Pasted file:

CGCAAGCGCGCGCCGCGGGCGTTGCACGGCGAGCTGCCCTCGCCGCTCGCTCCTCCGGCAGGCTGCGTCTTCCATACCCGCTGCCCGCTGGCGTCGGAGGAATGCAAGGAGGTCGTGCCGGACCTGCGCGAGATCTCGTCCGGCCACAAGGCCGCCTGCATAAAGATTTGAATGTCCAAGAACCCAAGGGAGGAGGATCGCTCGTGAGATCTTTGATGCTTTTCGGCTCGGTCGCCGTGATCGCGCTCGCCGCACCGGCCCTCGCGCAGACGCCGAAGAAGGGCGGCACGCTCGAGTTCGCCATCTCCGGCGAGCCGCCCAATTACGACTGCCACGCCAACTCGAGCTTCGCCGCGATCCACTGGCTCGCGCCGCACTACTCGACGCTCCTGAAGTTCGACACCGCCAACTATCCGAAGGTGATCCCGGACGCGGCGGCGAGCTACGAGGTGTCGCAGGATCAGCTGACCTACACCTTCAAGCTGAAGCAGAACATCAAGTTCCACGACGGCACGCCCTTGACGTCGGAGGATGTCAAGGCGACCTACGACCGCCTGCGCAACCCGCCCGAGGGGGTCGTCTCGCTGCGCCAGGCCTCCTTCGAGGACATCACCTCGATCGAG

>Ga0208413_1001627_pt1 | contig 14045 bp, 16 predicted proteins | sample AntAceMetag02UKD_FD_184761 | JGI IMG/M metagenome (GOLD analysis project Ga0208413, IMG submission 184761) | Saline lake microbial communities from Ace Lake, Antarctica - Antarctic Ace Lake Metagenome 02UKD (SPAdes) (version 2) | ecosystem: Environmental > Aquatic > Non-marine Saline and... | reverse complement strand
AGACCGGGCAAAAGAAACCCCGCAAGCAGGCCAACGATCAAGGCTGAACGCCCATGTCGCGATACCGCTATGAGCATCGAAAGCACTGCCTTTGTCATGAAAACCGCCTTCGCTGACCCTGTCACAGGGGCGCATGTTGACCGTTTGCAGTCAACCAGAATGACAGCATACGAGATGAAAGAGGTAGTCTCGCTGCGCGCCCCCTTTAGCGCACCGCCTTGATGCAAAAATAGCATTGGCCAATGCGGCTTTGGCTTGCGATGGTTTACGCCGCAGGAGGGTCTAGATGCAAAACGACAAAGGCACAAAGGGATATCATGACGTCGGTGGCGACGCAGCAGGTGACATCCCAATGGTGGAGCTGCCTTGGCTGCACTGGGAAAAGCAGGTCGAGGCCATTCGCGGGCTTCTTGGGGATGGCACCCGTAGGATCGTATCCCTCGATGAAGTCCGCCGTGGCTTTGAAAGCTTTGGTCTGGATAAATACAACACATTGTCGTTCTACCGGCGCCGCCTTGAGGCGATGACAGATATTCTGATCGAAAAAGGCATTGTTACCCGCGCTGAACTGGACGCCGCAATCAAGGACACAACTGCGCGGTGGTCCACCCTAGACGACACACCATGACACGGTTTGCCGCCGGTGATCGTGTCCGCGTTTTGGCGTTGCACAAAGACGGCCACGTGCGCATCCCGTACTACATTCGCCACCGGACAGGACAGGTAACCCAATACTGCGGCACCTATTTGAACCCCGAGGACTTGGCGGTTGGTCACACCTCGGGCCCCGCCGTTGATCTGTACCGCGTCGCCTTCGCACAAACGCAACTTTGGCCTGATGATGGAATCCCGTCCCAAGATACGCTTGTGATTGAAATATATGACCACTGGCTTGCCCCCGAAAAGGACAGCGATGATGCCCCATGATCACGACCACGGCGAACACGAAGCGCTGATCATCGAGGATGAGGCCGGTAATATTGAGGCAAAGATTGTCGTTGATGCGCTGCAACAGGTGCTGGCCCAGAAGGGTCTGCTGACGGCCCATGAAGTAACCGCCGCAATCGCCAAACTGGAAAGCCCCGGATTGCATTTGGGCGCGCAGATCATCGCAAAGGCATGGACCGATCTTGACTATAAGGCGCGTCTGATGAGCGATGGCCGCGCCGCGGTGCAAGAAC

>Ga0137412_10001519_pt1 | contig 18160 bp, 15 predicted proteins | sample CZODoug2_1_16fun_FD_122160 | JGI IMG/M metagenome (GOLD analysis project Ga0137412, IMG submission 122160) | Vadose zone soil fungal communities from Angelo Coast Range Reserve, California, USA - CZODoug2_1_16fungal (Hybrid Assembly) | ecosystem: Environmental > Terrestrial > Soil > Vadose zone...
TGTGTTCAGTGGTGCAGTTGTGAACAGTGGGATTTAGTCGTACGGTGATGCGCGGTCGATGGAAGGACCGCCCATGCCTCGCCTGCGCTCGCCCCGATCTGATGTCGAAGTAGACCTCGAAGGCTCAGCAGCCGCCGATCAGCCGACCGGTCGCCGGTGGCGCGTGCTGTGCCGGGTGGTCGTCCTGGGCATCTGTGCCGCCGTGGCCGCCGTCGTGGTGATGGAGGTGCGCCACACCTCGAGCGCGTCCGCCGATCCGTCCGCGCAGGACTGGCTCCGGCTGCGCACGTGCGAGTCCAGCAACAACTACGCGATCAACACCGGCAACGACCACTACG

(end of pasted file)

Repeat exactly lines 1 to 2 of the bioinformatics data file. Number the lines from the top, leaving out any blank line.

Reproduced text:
CGCAAGCGCGCGCCGCGGGCGTTGCACGGCGAGCTGCCCTCGCCGCTCGCTCCTCCGGCAGGCTGCGTCTTCCATACCCGCTGCCCGCTGGCGTCGGAGGAATGCAAGGAGGTCGTGCCGGACCTGCGCGAGATCTCGTCCGGCCACAAGGCCGCCTGCATAAAGATTTGAATGTCCAAGAACCCAAGGGAGGAGGATCGCTCGTGAGATCTTTGATGCTTTTCGGCTCGGTCGCCGTGATCGCGCTCGCCGCACCGGCCCTCGCGCAGACGCCGAAGAAGGGCGGCACGCTCGAGTTCGCCATCTCCGGCGAGCCGCCCAATTACGACTGCCACGCCAACTCGAGCTTCGCCGCGATCCACTGGCTCGCGCCGCACTACTCGACGCTCCTGAAGTTCGACACCGCCAACTATCCGAAGGTGATCCCGGACGCGGCGGCGAGCTACGAGGTGTCGCAGGATCAGCTGACCTACACCTTCAAGCTGAAGCAGAACATCAAGTTCCACGACGGCACGCCCTTGACGTCGGAGGATGTCAAGGCGACCTACGACCGCCTGCGCAACCCGCCCGAGGGGGTCGTCTCGCTGCGCCAGGCCTCCTTCGAGGACATCACCTCGATCGAG

>Ga0208413_1001627_pt1 | contig 14045 bp, 16 predicted proteins | sample AntAceMetag02UKD_FD_184761 | JGI IMG/M metagenome (GOLD analysis project Ga0208413, IMG submission 184761) | Saline lake microbial communities from Ace Lake, Antarctica - Antarctic Ace Lake Metagenome 02UKD (SPAdes) (version 2) | ecosystem: Environmental > Aquatic > Non-marine Saline and... | reverse complement strand